Class Warfare

The windshield wipers flapping back and forth on the rapidly icing window were no help at all. Maureen opened the wings to let the cold, outside air defrost the inside of the windshield of her 70 VW Bug.

The thin layer of snow on the ground had turned the slick ice below it into a booby trap. “At least I know that,” Maureen thought as she inched along toward the closest free parking lot to the law firm where she worked. “Why didn’t I walk?”

“You could slip on the ice walking those four blocks from the closest free parking lot,” said the voice inside her head. “Look at your shoes.” Dress shoes. Christmas party. Sheesh.

There was really no point in having driven. Even parking at the closest free lot, she had a quarter of a mile to the old building on 17th street that housed the law firm where she worked. “Christmas party,” she thought.

“I could’ve put my shoes in a bag and carried them,” she sighed. “I don’t do my best thinking at 6 am.”

She slowed gradually to a stop at the light on Downing. Watching a big Chevy slide to a stop, almost in the middle of the intersection, Maureen made up her mind. When the light turned green she turned left, left again, pointed her car toward home and pulled into the parking lot of her apartment building. “This is as close as free parking needs to be.” She closed up the wing windows, locked the car and went inside to change her shoes. She put her fancy disco sandals in her daypack, put on her boots and headed out the back door. “Much better,” she thought, taking long strides down the alley, down 13th street on the old flagstone sidewalk, bordered by winter grass and frosted leaves. To the west, a band of grey/blue was attempting to make some headway into the dim, grim light of 7 am Denver December. Maureen looked at the snowy peaks of the distant range hoping for the Alpenglow to climb up the front of Mt. Evans, but no. Still, if there was light over the mountains, maybe?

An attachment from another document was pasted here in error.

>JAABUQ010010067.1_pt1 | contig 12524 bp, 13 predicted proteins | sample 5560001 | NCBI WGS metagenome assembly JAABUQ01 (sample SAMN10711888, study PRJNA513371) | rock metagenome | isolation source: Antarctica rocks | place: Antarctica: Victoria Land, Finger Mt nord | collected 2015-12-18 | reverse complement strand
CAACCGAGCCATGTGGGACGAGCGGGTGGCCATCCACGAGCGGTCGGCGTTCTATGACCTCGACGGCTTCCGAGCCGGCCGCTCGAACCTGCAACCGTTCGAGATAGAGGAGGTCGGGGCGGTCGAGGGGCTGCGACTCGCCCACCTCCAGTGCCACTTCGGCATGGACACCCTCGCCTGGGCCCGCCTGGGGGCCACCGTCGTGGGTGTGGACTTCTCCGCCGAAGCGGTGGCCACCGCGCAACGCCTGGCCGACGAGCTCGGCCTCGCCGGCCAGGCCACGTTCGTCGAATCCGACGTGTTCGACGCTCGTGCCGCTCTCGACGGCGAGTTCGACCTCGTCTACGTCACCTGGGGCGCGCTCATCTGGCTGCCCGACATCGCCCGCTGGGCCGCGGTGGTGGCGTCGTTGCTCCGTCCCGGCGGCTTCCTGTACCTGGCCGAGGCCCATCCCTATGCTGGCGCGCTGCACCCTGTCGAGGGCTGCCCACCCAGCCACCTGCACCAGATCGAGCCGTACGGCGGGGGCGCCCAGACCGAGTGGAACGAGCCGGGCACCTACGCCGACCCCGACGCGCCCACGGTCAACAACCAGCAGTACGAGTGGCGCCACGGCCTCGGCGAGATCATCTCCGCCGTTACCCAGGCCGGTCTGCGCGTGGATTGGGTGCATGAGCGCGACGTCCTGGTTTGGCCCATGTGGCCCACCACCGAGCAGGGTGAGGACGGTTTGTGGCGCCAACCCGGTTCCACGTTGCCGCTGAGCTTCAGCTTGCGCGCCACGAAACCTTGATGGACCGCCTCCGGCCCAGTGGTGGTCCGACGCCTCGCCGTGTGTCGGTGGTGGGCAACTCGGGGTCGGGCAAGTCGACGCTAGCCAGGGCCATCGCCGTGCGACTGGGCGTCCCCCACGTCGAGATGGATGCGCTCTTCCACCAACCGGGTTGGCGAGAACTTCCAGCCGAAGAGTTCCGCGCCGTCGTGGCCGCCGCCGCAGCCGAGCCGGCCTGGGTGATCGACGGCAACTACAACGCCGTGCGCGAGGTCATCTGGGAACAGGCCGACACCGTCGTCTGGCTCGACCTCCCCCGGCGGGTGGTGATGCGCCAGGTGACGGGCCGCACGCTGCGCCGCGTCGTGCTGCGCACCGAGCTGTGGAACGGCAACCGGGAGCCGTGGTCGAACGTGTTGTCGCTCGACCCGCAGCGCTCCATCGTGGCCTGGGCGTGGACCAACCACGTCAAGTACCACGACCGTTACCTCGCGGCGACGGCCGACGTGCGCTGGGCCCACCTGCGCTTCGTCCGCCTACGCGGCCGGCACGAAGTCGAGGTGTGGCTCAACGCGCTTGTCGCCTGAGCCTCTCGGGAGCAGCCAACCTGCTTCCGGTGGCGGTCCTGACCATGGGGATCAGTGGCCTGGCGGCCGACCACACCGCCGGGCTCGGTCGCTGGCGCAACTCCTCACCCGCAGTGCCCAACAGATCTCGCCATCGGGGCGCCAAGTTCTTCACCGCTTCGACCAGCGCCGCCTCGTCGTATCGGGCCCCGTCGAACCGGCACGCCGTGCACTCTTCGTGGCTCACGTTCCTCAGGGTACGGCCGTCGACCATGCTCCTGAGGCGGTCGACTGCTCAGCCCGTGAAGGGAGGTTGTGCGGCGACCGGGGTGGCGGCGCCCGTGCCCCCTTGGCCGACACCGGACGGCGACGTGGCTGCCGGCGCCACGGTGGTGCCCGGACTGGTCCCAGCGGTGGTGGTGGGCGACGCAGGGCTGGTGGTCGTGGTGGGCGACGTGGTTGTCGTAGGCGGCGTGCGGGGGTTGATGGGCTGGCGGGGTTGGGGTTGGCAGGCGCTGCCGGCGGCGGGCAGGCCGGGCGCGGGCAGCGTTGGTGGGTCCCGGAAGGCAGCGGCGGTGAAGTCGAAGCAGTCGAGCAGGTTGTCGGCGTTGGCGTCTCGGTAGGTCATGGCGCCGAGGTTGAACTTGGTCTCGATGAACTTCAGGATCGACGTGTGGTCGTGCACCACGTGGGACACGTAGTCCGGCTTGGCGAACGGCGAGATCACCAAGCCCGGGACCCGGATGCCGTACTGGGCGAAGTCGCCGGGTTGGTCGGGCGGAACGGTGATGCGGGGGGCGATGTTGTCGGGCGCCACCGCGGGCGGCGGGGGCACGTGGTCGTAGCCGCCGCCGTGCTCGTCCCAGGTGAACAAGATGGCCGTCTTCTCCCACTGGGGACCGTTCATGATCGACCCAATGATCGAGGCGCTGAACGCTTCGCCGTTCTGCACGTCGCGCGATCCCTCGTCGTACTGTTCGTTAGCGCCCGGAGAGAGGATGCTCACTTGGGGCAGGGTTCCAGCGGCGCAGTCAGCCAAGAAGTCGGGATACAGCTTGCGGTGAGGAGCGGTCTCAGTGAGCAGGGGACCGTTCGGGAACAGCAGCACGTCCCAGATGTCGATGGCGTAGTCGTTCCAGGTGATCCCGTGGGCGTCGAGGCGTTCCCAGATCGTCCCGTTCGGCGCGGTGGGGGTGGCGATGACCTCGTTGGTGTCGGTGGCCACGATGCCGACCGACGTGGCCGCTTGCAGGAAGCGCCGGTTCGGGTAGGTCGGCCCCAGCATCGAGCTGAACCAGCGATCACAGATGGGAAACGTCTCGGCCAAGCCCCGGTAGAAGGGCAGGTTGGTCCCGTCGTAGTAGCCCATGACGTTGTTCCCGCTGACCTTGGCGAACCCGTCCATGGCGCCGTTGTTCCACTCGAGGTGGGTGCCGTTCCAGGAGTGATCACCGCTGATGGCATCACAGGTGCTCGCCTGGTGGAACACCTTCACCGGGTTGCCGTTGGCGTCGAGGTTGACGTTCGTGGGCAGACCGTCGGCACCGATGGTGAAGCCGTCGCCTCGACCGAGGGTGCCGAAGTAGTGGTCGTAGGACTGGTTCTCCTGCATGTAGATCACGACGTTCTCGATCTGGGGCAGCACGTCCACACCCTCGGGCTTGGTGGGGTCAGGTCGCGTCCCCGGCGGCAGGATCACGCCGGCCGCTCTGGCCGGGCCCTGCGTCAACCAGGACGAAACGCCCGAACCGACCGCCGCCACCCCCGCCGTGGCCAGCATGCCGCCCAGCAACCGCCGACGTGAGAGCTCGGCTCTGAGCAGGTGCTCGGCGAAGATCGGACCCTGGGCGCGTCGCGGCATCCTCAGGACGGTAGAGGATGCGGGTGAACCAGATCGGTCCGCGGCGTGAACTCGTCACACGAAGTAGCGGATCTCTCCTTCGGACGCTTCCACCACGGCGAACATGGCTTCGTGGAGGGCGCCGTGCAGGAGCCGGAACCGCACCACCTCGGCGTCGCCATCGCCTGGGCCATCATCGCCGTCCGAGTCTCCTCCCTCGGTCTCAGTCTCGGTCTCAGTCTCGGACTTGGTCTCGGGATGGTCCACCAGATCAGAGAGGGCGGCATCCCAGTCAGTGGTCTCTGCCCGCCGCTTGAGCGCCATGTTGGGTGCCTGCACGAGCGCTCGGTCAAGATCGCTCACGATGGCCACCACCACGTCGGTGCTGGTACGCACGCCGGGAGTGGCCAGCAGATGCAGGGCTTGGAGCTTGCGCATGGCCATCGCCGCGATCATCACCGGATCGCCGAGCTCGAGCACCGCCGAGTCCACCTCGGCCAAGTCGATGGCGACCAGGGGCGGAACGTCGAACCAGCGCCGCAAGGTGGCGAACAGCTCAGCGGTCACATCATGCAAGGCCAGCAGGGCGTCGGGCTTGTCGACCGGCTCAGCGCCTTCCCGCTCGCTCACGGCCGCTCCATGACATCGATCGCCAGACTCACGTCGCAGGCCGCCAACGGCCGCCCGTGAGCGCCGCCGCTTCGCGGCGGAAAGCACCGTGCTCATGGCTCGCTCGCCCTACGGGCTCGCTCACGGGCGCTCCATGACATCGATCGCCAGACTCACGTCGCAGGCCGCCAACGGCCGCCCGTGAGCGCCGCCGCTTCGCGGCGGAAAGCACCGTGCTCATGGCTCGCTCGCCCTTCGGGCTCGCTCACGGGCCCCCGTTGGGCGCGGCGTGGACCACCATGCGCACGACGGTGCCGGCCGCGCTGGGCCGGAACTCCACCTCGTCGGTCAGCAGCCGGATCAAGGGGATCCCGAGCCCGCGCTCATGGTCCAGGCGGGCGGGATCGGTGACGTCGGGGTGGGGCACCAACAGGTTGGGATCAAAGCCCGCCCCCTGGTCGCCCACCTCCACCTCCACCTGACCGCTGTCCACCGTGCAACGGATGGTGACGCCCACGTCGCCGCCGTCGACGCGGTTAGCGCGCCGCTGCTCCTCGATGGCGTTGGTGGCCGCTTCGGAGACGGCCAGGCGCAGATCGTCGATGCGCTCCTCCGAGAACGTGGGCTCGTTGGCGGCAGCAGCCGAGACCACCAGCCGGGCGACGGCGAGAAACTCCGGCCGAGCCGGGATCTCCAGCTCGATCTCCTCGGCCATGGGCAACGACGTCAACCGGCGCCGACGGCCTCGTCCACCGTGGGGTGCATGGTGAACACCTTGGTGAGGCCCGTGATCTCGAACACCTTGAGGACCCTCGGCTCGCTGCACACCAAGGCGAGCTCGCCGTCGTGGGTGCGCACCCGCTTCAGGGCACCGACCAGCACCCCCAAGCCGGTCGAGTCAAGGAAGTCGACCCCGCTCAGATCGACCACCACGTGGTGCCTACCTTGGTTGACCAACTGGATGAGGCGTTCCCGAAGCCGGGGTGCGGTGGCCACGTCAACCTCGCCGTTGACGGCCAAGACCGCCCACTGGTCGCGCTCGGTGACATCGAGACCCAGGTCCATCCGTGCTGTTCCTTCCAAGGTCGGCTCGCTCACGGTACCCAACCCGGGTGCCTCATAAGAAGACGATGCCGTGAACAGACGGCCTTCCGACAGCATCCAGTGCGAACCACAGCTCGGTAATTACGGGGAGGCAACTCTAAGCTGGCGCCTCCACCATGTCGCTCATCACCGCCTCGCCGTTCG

“You’re late.”

“I know. I started out driving but the roads were slick, and I decided to turn around and walk.”

“Seriously? It’s not even 10 degrees out there.”

“Well, yeah. Are the bosses here yet?”

“Of course not.” Lori laughed. “Losing valuable billable hours.”

“It’s bad out there. I wouldn’t want to be on the Interstate.”

We’re here,” said Lori who had an elevated sense of justice.

“You take the bus,” Maureen laughed.

“Yeah, well…”


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